Due to developing countries such as India, Brazil and China the worldwide mobile market continues to grow rapidly. According to industry research and stats, these countries will bring more than 400 million new users ,in the mobile scene during the following years.
Companies that intend to bring in revenue streams with an App, need to know that the most important component is — the user.
The more users an app engages, the more money can be made.
However, the user acquisition process has its pitfalls, where fraudsters can harm your traffic quality/ channels therefore your revenues.
ClickSpam is a known, but complex attribution problem in the performance marketing scene. In a few words: ClickSpam means that a fraudster uses an app (e.g. Flashlight App) to steal organic users and attribute an app install, to himself in order to receive a commission.
We want to showcase this complex fraud case step by step with an example:
Example – Flashlight App “Flashmo”:
- Monica has a simple flashlight app installed on her device; Let’s call it Flashmo. (These type of apps are usually free and include small ad offers)
- As soon as Monica opens the Flashmo app on her phone, the fraudster sends an automatic click to the affiliate’s network link,
(promoting BatterySaverPro) using an Iframe or a Script, to open the App Store in the background.
- Monica does not notice anything of this, but later in the day she browses the App Store in the Utility Category.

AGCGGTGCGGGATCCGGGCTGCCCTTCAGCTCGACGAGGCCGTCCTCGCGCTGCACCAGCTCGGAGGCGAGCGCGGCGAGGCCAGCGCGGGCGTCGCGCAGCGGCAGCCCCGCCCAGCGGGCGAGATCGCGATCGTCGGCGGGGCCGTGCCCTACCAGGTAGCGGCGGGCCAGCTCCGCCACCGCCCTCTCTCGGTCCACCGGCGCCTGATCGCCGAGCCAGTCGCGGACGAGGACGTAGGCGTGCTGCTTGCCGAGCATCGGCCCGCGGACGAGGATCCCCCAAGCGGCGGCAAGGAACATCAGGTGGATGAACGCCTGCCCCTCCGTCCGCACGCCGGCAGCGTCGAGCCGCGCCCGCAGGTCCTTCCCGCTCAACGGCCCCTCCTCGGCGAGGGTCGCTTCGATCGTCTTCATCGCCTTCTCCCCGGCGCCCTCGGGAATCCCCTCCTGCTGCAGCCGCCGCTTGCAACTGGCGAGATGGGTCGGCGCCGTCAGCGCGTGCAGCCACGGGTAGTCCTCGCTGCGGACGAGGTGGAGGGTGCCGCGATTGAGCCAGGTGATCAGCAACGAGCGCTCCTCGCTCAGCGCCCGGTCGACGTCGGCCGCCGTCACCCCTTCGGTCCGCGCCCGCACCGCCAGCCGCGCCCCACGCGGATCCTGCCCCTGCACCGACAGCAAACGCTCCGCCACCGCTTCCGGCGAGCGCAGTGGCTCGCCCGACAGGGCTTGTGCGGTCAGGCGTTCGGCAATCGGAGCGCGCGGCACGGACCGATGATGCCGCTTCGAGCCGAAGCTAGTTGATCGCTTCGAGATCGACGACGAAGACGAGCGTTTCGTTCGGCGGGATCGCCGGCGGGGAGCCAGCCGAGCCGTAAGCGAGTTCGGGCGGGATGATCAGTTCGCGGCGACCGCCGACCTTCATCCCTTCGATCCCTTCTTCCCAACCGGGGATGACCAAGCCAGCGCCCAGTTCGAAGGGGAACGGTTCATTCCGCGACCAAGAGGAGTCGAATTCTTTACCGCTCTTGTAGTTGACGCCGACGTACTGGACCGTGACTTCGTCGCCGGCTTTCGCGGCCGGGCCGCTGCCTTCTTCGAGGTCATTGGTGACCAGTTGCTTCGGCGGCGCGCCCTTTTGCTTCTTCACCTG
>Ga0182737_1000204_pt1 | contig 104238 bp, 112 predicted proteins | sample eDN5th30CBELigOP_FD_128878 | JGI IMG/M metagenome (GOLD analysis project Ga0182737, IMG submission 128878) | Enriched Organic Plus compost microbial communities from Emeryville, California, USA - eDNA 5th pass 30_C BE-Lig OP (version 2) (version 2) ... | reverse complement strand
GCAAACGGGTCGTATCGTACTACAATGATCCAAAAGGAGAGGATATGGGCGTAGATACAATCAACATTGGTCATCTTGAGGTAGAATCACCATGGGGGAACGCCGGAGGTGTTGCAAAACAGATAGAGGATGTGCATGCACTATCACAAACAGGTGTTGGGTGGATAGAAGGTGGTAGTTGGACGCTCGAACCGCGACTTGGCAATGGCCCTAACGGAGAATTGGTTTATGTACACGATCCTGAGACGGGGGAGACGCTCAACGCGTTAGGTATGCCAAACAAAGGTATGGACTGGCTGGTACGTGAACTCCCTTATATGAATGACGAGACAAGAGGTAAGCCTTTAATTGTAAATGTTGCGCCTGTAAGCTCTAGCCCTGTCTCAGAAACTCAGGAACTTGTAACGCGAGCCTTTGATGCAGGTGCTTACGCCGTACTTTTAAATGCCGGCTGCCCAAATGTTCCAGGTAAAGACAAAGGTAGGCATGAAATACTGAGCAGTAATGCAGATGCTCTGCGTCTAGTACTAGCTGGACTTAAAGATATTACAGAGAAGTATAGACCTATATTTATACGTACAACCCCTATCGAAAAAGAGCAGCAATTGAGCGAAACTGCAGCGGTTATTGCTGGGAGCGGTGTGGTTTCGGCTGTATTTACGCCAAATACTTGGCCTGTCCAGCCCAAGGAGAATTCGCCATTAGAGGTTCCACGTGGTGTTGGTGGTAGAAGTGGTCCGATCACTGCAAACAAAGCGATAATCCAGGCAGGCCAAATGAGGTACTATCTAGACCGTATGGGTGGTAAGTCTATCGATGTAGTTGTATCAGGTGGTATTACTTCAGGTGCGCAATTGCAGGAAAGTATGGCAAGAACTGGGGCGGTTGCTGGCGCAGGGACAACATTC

Since BatterySaverPro has a very high ranking and many positive recommendations, she decides to install the App on her phone.
- Once Monica opens the app for the first time, the advertiser’s tracking system recognises, that there has been a previous click from Monica’s phone. The install is now attributed to the developer of Flashmo.
- The advertiser will pay a CPI Payout commission ranging from $1 – $10.
- Since Monica is a real user, she is also an active application user of BatterySaverPro. She might even spend money on upgrades or In-App purchases. This makes this type of fraud harder to detect. The retention metrics will show as they would show for an organic user.
- Once Monica opens the new app for the first time, (which can happen even after a while the download was completed), analytics and tracking platforms are informed to reference advertising clicks.
- The click appears to be real and matches Monica’s Unique Device ID perfectly.
The example above shows why ClickSpam is hard to detect and why it requires detailed investigation.
It can be very tedious and error prone if someone is doing this manually.
How you can identify fraudulent patterns inside your traffic:
When Click Spam occurs, analysing session time is a major factor to recognise it. Session Time describes the time between a click and the install.
You should notice that conversions are not coming in, within the first hour as normally expected. Instead conversions appear with randomly distributed Click to install times that span across the the whole or even multiple days
In the picture below, you can see the difference between fraudulent and good quality traffic inside of FraudShield.